While the Cubs sound ready to finally green-light the $575 million Wrigleyville project, chairman Tom Ricketts says the team hasn’t set a groundbreaking date yet.
Ricketts doesn’t seek the media spotlight, but he made an appearance before Friday’s game against the Atlanta Braves and spoke with reporters during batting practice. This was less than 24 hours after the Commission on Chicago Landmarks unanimously approved the latest version of the Wrigley Field renovation plan.
“Things are starting to move forward,” Ricketts said.
In terms of stagecraft, this felt like the Cubs putting the W flag on the center-field scoreboard. But Ricketts wouldn’t get into specifics about a construction timeline, and there’s still the looming threat of a lawsuit from the rooftops owners.
“We’ll reach out,” Ricketts said. “We’ll talk to everybody, and I’m confident there will be a solution that works.”
The Cubs are in the middle of a 20-year, revenue-sharing contract with the rooftop businesses. The City Hall hearing approved seven signs going up above the bleachers, which would impact the views from those party decks. The rooftops owners are now signaling a willingness to compromise on an earlier proposal — a video board in left field and another sign in right.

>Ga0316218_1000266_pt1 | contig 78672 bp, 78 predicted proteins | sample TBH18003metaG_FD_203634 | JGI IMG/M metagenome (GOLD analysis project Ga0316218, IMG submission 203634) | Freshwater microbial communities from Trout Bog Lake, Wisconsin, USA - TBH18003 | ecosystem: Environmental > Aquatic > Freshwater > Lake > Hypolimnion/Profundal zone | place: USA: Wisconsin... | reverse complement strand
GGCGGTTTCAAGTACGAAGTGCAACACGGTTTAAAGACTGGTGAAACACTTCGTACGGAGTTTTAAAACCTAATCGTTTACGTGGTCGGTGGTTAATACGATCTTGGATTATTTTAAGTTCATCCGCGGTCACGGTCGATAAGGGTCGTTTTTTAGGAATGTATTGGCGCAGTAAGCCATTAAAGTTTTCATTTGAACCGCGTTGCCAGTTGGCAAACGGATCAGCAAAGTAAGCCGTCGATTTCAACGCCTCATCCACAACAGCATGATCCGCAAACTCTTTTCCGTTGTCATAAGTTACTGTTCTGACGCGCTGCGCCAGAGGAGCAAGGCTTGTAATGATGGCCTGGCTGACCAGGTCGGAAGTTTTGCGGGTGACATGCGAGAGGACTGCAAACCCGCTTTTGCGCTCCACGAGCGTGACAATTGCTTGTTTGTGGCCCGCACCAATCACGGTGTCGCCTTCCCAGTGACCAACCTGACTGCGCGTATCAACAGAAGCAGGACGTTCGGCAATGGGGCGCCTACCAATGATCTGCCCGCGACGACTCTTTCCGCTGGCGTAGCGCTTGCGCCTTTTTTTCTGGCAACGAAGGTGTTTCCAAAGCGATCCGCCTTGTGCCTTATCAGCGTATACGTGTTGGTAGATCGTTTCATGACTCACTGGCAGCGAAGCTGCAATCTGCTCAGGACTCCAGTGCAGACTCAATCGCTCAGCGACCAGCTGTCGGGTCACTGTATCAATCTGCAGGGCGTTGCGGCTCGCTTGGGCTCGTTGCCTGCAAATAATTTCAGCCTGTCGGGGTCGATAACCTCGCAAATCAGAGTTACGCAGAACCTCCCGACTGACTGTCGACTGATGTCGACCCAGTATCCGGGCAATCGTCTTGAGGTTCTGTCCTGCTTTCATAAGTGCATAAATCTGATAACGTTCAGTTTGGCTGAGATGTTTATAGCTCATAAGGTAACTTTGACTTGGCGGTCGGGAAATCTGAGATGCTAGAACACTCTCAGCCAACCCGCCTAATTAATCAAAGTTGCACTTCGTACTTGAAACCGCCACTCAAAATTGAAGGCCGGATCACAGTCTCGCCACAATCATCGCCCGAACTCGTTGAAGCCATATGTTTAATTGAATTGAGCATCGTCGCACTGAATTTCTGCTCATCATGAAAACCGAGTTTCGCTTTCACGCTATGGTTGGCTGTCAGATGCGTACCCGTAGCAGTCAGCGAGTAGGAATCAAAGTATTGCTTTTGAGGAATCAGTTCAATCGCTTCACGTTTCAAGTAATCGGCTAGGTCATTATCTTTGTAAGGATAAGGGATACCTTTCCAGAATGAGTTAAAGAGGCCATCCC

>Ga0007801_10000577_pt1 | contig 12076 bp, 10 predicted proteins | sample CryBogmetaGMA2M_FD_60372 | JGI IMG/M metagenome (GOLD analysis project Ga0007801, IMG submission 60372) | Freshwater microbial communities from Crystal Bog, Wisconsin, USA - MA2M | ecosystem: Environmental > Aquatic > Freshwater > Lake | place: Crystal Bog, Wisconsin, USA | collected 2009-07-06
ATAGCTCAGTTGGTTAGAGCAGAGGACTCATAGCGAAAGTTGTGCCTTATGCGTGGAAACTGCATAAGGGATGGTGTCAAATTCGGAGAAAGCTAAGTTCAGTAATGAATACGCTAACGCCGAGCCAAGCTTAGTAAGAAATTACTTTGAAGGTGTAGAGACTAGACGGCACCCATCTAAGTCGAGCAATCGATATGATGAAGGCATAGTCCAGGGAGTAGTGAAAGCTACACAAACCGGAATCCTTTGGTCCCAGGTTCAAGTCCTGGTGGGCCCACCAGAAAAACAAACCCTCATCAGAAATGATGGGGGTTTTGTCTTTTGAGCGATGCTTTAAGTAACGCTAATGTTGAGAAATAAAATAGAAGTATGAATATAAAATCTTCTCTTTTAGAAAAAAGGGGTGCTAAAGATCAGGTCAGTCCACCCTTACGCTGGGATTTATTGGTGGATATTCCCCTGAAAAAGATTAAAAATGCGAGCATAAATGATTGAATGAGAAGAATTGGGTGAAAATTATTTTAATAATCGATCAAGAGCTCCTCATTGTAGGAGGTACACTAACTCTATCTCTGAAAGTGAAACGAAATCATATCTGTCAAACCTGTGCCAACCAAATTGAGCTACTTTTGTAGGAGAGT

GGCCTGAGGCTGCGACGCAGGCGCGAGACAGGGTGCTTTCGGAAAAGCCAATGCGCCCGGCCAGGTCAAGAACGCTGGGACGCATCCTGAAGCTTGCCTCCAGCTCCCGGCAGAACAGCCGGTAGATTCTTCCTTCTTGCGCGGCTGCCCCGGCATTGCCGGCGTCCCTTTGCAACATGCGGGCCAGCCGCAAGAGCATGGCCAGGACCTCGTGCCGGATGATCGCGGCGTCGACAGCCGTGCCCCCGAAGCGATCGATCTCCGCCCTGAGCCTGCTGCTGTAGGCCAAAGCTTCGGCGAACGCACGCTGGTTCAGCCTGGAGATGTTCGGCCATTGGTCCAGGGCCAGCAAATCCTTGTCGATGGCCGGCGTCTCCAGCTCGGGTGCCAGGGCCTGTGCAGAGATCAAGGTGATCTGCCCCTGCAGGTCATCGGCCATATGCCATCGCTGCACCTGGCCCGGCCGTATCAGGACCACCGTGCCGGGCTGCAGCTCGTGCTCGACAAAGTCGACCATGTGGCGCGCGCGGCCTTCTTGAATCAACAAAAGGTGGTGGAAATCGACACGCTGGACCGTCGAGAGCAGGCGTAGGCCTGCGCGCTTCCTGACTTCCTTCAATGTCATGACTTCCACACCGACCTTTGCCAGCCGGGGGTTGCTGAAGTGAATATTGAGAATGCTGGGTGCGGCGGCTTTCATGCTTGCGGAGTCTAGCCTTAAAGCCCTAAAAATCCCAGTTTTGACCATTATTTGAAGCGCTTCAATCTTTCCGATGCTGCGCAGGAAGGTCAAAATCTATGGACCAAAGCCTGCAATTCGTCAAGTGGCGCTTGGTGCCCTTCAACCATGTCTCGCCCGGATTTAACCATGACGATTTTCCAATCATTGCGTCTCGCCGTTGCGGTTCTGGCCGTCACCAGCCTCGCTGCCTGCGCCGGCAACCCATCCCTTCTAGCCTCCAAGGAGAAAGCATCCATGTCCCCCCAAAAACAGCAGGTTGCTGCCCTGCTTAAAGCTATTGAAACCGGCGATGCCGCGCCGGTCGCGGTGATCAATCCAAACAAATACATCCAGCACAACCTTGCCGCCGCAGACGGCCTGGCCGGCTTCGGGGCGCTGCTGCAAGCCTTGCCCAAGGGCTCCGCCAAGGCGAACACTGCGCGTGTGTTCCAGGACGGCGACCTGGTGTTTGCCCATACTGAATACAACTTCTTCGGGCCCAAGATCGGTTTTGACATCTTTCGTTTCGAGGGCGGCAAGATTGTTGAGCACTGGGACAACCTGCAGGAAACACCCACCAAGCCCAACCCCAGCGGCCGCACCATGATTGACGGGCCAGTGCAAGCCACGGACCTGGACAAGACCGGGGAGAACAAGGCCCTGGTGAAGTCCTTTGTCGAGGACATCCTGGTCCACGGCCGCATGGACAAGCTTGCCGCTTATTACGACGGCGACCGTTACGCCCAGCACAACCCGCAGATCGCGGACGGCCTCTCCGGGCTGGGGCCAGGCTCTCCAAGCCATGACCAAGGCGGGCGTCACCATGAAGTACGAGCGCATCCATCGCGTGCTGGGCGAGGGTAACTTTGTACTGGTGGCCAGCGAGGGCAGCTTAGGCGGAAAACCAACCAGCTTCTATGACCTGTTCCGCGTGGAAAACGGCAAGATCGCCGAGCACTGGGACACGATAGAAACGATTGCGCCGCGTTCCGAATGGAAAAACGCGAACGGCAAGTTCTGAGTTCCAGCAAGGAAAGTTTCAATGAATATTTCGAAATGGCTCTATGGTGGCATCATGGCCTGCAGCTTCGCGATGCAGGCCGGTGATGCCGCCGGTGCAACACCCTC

Ricketts was asked if the Cubs would continue to engage the rooftop owners — or if that window of negotiations had already closed.
“We’re always talking with those guys,” he said.
The Ricketts family has been trying to find a way to preserve Wrigley Field for the next generation since entering into a leveraged partnership with Sam Zell’s Tribune Co. in 2009. (That deal that included a stake in Comcast SportsNet Chicago.)
The Cubs scrapped an amusement-tax plan, angered Mayor Rahm Emanuel during the 2012 presidential campaign and scouted minority investors to help privately finance the project. Even the size of the bullpen doors — and how it would impact the landmarked bricks-and-ivy concepts— became a recent hot-button issue.
“I was confident that everyone has an incentive to work together to save Wrigley Field,” Ricketts said. “Obviously, we’ve always had a very long-term perspective. So a lot of short-term setbacks or friction in the process— we just kept it in perspective and just tried to take the high road and keep moving forward.
“We’re in a good spot now. We’re looking forward to getting things rolling.”
While the Cubs celebrate Wrigley Field’s centennial, the commission also approved new light towers, additional bleacher seats and bullpens that would be built underneath the bleachers. The team hopes to have an upgraded clubhouse and new training facilities ready by Opening Day 2016.
“Wrigley’s still Wrigley — they would have to knock this whole thing completely down,” manager Rick Renteria said. “The improvements would just add to it, kind of bring us into the modern era. But I don’t think you can ever take away the reality that you’re still in the throes of a very historic ballpark.”